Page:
While one hour per year may not seem like much, this is a significant step for the profession, both practically and symbolically.
Part of the background to the new guideline is a recent decision of the Disciplinary Tribunal, which found a senior Australian patent practitioner (now retired) guilty of unsatisfactory professional conduct, for failing to resolve a conflict of interest between two clients of his Adelaide firm, both of which had developed directly competing inventions. We reported on this decision back in April this year (see Senior Patent Attorney Found Guilty of ‘Unsatisfactory Conduct’).
One consequence of the Tribunal's decision was to turn a spotlight on the lack of agreement amongst patent and trade marks attorneys in Australia as to exactly how and when conflicts arise, and how they should be identified and resolved. The Professional Standards Board provided evidence of one senior member of the profession who testified to his opinion that the practitioner's firm was clearly in a conflict situation at least from the time that one of the clients discovered, and complained about, the firm’s acting for the other client in August 2007. However, two other senior members of the profession provided completely contrary evidence on behalf of the practitioner!
FORMAL PROFESSIONAL CONDUCT TRAININGIt is fair to say that there are many in the broader legal professions in Australia who would be surprised at the low standards reflected in some of the evidence presented to the Tribunal in this case. Most Australian patent attorneys are not lawyers, nor have they had the benefit of learning at the feet of experienced members of the legal profession who have been steeped in the lore (and law) of professional ethics from the earliest years of their training. Patent attorneys generally receive very little formal education on professional ethics. For example, recently-registered attorneys who qualified via on-campus courses within the tertiary education system will generally have attended a total of around 300 hours of lectures and seminars, of which perhaps four to eight hours would have been dedicated to professional conduct. Non-contact study time, and examination of the corresponding principles, is proportional to the contact hours.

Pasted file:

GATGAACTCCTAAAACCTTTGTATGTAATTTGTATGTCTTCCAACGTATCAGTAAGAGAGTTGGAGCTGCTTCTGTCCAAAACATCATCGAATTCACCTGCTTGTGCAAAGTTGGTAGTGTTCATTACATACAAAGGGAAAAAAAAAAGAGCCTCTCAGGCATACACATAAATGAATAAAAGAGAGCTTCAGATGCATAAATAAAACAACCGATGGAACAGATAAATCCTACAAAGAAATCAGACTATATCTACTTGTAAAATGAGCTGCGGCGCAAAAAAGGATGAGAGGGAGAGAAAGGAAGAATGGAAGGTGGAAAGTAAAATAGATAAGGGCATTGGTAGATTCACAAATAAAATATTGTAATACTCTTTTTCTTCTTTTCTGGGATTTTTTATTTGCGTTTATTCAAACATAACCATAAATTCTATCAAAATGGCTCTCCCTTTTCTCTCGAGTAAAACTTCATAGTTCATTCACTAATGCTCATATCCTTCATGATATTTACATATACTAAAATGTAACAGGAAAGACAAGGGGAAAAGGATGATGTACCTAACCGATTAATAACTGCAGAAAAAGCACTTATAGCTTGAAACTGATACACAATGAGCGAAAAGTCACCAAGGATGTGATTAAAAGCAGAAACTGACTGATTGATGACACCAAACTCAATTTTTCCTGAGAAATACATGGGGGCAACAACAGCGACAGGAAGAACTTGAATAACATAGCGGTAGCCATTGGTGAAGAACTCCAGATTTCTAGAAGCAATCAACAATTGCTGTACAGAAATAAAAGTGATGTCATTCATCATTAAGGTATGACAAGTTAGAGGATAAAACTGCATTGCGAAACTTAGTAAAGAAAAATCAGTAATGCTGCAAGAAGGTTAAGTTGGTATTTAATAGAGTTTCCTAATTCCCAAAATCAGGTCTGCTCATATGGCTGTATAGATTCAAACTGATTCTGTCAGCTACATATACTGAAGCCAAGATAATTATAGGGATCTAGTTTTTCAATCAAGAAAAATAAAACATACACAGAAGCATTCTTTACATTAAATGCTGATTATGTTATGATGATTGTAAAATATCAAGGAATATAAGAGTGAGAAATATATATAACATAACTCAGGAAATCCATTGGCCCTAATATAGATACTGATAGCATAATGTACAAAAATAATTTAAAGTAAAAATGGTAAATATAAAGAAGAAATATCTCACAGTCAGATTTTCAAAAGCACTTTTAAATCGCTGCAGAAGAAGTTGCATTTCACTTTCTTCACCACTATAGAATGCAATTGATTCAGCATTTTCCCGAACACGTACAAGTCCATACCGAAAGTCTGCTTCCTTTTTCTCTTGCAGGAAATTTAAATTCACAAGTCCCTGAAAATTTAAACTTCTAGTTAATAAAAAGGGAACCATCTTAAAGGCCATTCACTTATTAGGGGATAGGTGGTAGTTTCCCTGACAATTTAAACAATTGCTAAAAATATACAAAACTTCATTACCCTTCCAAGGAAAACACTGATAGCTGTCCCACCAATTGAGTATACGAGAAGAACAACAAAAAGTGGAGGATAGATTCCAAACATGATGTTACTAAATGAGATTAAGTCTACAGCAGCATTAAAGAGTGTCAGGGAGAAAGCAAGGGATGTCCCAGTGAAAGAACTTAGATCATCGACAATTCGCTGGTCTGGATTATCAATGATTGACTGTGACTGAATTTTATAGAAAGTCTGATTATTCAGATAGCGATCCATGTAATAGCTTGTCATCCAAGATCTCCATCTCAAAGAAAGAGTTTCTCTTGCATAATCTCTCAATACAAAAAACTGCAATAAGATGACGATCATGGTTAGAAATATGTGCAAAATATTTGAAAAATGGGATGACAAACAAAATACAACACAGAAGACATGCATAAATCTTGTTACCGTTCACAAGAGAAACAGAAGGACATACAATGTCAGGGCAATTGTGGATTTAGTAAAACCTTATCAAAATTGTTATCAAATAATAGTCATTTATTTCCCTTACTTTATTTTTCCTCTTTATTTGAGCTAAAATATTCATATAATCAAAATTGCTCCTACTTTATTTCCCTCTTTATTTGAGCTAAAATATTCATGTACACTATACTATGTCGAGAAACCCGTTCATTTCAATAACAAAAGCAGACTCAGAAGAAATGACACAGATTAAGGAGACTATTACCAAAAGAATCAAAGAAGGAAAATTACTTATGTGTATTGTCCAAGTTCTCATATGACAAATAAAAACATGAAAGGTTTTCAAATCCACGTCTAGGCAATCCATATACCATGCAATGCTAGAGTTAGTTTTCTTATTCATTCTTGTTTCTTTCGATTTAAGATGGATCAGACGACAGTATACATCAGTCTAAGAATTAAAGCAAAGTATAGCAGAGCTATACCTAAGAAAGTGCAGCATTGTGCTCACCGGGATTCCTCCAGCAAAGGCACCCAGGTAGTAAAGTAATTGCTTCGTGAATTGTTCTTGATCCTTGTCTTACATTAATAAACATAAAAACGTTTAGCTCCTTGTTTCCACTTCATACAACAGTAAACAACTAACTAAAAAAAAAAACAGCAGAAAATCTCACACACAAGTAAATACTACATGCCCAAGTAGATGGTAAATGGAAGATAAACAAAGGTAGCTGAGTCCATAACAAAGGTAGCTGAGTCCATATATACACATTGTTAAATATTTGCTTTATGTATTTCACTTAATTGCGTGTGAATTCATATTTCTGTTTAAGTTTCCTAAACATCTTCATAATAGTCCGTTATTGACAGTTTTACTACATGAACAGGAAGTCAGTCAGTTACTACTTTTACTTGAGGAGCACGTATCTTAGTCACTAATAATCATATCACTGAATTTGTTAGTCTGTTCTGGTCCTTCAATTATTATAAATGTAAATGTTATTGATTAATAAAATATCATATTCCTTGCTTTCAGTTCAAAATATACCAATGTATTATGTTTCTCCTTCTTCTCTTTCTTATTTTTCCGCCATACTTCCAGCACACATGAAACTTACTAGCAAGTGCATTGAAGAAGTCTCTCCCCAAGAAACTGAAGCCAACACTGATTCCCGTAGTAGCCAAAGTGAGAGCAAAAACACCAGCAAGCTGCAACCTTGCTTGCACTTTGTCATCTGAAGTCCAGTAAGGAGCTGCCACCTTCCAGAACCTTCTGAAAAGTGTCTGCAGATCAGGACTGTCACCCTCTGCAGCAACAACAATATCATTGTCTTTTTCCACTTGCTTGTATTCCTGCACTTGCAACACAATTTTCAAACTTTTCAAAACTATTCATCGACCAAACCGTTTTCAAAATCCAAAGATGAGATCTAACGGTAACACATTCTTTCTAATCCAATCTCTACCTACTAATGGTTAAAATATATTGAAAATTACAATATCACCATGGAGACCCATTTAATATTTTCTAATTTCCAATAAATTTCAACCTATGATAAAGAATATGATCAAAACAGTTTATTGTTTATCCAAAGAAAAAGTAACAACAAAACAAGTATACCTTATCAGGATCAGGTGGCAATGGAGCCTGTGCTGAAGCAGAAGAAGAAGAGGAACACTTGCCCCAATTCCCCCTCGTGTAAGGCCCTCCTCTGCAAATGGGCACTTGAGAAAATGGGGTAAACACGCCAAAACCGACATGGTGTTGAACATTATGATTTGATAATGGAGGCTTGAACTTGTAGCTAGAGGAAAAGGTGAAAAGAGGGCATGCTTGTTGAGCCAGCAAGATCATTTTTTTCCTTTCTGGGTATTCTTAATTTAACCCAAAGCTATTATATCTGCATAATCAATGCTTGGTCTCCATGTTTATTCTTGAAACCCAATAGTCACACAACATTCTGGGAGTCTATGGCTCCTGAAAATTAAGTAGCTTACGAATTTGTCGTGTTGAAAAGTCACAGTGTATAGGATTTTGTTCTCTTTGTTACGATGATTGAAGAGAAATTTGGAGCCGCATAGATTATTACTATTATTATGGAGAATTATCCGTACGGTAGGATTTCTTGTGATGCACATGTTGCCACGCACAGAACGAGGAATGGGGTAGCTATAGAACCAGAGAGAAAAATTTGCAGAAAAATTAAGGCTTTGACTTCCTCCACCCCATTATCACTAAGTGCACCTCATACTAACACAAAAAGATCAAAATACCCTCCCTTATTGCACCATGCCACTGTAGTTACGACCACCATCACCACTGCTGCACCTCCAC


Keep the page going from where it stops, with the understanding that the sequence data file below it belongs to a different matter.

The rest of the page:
Fortunately, things are changing a little with the latest generation of attorneys coming through the system. The larger number of undergraduate double-degrees enabling students to combine law with a technical qualification means that a greater proportion of qualifying patent attorneys have a general legal education, in addition to their IP specialisation. And we hear that some institutions are working to increase the number of hours of course content relating to issues of professional conduct.
NO SUBSTITUTE FOR EXPERIENCEThere is little question, however, that the best way to learn how to deal with difficult issues of ethics and professional conduct is on the job, and with the support, assistance and advice of more senior and experienced practitioners. Assuming, of course, that those senior practitioners have themselves mastered fundamental ethical principles and their application to a broad range of situations which may arise in practice. In this regard, one of the issues faced in the Australian profession is that the requirement for any formal training in ethics is a relatively recent development, post-dating the qualification of the most senior practising attorneys.